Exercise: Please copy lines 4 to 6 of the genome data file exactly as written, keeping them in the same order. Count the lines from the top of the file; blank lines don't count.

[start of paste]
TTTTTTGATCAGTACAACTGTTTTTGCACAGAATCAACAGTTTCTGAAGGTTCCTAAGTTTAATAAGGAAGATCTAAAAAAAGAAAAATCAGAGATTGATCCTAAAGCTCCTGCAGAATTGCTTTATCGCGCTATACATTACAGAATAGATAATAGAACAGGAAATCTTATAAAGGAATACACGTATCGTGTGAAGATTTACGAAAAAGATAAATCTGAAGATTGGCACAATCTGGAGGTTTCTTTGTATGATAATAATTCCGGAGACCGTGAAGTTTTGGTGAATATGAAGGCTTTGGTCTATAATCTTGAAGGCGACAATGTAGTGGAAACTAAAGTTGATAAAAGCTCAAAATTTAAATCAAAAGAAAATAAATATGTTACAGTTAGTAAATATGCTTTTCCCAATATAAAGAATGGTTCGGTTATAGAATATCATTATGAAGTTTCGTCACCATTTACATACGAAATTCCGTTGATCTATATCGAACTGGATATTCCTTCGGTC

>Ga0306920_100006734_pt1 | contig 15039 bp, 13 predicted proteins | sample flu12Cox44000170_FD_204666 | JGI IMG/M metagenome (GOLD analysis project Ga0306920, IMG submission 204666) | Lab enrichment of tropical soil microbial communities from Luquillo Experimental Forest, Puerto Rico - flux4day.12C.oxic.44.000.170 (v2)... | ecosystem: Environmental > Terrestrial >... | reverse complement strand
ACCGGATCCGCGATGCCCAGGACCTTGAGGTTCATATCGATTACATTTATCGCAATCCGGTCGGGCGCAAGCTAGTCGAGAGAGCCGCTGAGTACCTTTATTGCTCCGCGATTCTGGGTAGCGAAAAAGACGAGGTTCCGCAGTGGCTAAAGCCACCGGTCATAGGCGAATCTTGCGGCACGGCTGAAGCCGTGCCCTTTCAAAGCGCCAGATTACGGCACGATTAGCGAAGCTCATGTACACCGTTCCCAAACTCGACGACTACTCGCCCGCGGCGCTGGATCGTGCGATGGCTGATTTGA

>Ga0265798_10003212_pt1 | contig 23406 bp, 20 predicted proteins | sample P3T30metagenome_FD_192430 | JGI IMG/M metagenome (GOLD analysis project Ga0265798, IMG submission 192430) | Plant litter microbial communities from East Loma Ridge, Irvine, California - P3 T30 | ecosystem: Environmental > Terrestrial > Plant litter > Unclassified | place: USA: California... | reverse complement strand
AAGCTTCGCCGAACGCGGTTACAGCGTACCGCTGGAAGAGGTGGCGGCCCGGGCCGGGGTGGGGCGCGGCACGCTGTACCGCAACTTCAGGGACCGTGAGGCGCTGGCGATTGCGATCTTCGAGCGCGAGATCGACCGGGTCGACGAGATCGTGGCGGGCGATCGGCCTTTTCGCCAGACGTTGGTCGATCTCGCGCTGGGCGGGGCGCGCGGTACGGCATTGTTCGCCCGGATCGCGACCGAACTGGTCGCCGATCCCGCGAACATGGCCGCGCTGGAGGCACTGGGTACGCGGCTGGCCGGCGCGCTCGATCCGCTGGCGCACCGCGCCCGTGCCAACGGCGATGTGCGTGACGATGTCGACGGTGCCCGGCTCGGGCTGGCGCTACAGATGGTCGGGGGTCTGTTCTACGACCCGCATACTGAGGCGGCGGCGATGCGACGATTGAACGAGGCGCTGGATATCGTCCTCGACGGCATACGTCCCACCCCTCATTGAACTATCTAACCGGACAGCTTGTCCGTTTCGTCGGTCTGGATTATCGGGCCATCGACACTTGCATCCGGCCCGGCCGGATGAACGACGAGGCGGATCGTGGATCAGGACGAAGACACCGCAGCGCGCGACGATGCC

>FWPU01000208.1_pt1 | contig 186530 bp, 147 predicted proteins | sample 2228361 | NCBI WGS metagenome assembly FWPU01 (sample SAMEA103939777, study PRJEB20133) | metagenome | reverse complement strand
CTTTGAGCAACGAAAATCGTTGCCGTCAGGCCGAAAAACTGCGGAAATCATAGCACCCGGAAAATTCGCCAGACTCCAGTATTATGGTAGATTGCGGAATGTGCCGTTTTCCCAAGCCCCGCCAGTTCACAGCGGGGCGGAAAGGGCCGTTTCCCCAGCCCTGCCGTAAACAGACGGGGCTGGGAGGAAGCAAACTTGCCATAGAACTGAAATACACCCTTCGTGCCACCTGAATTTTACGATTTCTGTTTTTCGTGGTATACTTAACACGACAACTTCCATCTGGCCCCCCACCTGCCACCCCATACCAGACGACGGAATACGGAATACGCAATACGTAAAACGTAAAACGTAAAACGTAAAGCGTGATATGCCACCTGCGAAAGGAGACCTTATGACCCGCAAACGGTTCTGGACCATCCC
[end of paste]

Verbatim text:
>Ga0265798_10003212_pt1 | contig 23406 bp, 20 predicted proteins | sample P3T30metagenome_FD_192430 | JGI IMG/M metagenome (GOLD analysis project Ga0265798, IMG submission 192430) | Plant litter microbial communities from East Loma Ridge, Irvine, California - P3 T30 | ecosystem: Environmental > Terrestrial > Plant litter > Unclassified | place: USA: California... | reverse complement strand
AAGCTTCGCCGAACGCGGTTACAGCGTACCGCTGGAAGAGGTGGCGGCCCGGGCCGGGGTGGGGCGCGGCACGCTGTACCGCAACTTCAGGGACCGTGAGGCGCTGGCGATTGCGATCTTCGAGCGCGAGATCGACCGGGTCGACGAGATCGTGGCGGGCGATCGGCCTTTTCGCCAGACGTTGGTCGATCTCGCGCTGGGCGGGGCGCGCGGTACGGCATTGTTCGCCCGGATCGCGACCGAACTGGTCGCCGATCCCGCGAACATGGCCGCGCTGGAGGCACTGGGTACGCGGCTGGCCGGCGCGCTCGATCCGCTGGCGCACCGCGCCCGTGCCAACGGCGATGTGCGTGACGATGTCGACGGTGCCCGGCTCGGGCTGGCGCTACAGATGGTCGGGGGTCTGTTCTACGACCCGCATACTGAGGCGGCGGCGATGCGACGATTGAACGAGGCGCTGGATATCGTCCTCGACGGCATACGTCCCACCCCTCATTGAACTATCTAACCGGACAGCTTGTCCGTTTCGTCGGTCTGGATTATCGGGCCATCGACACTTGCATCCGGCCCGGCCGGATGAACGACGAGGCGGATCGTGGATCAGGACGAAGACACCGCAGCGCGCGACGATGCC

>FWPU01000208.1_pt1 | contig 186530 bp, 147 predicted proteins | sample 2228361 | NCBI WGS metagenome assembly FWPU01 (sample SAMEA103939777, study PRJEB20133) | metagenome | reverse complement strand